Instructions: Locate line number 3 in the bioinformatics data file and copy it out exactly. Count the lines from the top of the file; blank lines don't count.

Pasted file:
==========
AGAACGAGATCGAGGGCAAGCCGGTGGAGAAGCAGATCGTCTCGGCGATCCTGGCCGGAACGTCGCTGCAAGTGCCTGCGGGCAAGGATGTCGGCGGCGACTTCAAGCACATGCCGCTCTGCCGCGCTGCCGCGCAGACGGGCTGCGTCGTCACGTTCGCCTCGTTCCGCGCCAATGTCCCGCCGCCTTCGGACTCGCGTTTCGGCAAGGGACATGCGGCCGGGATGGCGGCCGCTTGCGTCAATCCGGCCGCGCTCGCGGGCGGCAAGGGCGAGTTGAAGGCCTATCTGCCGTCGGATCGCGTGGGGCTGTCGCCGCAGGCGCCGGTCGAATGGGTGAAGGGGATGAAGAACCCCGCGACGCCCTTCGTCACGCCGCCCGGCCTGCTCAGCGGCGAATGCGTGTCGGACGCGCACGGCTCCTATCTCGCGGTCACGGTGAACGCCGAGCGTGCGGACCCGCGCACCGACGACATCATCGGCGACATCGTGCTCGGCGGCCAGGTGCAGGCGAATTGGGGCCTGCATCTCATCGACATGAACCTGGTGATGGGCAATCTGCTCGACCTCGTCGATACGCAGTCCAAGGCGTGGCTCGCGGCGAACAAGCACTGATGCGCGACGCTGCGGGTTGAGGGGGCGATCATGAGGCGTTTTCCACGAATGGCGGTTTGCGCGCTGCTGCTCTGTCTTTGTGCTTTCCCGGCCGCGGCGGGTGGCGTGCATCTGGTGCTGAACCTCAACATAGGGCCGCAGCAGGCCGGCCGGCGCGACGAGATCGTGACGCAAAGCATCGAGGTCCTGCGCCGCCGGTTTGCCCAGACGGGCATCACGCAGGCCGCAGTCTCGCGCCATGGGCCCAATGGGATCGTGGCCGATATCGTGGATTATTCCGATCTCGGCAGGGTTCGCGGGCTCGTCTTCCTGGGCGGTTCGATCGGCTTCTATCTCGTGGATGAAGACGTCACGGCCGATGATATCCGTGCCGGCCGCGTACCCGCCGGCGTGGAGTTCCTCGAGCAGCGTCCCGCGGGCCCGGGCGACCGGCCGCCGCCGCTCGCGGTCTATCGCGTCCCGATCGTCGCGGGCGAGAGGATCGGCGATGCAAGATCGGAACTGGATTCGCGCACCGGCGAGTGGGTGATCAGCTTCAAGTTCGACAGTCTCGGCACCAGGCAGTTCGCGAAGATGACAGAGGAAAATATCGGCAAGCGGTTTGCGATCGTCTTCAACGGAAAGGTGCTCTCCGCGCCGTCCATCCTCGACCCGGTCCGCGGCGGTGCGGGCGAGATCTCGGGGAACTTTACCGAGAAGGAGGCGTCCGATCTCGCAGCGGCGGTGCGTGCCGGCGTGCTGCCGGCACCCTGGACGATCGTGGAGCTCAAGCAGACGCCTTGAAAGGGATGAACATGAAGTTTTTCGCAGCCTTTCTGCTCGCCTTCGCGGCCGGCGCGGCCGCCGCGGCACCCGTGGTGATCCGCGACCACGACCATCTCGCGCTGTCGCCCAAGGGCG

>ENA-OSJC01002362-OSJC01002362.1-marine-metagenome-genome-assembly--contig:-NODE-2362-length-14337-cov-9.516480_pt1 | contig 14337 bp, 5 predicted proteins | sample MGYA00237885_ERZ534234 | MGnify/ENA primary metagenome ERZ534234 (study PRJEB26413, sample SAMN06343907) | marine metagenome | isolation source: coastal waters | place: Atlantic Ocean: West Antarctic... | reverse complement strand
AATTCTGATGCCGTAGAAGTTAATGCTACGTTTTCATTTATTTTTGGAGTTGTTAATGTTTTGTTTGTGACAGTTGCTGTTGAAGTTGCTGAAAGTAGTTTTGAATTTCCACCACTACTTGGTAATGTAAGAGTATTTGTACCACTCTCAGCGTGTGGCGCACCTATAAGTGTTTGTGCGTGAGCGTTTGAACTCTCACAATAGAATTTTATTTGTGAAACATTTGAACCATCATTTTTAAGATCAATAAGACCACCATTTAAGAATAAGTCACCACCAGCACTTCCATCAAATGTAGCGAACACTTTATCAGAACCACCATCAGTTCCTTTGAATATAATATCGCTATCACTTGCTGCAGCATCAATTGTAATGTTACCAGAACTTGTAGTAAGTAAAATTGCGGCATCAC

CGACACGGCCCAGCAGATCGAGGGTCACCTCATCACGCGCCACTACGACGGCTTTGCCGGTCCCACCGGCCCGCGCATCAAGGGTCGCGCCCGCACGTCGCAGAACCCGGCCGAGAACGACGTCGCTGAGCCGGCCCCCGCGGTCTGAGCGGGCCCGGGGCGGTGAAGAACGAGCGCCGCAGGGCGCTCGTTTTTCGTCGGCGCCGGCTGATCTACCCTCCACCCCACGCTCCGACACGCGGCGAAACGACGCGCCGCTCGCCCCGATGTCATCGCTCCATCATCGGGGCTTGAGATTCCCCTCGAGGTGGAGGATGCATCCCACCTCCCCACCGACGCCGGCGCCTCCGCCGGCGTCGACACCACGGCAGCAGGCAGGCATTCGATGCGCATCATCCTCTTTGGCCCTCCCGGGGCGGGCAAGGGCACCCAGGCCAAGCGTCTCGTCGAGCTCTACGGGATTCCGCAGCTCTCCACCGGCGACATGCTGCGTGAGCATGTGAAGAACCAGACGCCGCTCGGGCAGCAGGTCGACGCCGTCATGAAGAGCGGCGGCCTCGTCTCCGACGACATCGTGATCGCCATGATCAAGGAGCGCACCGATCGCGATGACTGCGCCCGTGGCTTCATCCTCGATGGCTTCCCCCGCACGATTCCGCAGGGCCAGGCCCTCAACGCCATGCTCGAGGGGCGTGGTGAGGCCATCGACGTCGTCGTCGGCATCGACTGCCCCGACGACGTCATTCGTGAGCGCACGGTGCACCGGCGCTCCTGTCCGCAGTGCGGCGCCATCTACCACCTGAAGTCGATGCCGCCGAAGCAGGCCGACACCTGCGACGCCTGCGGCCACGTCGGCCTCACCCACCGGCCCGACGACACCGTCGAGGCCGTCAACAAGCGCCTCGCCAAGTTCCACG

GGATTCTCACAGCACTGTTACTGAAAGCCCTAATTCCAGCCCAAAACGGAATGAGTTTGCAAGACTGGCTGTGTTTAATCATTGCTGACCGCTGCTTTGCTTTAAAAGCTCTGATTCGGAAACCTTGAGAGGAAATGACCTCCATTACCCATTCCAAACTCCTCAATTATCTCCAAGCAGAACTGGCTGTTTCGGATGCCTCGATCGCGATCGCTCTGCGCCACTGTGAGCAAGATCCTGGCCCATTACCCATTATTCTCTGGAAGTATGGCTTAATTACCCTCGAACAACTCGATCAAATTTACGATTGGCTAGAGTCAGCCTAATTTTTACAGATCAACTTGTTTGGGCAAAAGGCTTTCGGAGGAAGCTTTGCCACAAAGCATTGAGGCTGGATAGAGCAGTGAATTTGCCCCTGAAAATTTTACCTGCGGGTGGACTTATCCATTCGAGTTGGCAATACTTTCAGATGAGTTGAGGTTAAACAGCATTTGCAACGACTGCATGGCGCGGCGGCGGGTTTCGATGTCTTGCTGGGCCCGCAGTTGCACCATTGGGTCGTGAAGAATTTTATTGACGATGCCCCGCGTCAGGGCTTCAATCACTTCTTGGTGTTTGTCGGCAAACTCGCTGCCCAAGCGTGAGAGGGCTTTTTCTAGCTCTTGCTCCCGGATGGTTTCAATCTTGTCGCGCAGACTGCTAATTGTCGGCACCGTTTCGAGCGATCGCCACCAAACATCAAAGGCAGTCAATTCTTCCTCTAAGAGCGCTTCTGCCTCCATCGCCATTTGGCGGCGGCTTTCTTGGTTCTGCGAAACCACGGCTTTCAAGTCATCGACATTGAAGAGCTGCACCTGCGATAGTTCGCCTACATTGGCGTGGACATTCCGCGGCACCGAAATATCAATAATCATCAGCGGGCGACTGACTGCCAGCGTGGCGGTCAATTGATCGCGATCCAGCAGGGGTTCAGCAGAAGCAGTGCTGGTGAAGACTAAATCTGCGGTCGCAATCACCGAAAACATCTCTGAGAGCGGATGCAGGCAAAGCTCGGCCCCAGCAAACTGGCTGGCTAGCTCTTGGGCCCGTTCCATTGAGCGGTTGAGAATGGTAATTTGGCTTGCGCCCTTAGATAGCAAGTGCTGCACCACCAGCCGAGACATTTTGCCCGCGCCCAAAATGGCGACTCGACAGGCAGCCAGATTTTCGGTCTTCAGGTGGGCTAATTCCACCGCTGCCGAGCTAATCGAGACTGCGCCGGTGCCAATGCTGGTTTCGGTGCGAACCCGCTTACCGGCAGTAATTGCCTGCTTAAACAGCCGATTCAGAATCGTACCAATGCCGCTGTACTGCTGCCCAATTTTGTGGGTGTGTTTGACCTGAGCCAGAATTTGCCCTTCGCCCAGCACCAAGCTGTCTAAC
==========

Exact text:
AATTCTGATGCCGTAGAAGTTAATGCTACGTTTTCATTTATTTTTGGAGTTGTTAATGTTTTGTTTGTGACAGTTGCTGTTGAAGTTGCTGAAAGTAGTTTTGAATTTCCACCACTACTTGGTAATGTAAGAGTATTTGTACCACTCTCAGCGTGTGGCGCACCTATAAGTGTTTGTGCGTGAGCGTTTGAACTCTCACAATAGAATTTTATTTGTGAAACATTTGAACCATCATTTTTAAGATCAATAAGACCACCATTTAAGAATAAGTCACCACCAGCACTTCCATCAAATGTAGCGAACACTTTATCAGAACCACCATCAGTTCCTTTGAATATAATATCGCTATCACTTGCTGCAGCATCAATTGTAATGTTACCAGAACTTGTAGTAAGTAAAATTGCGGCATCAC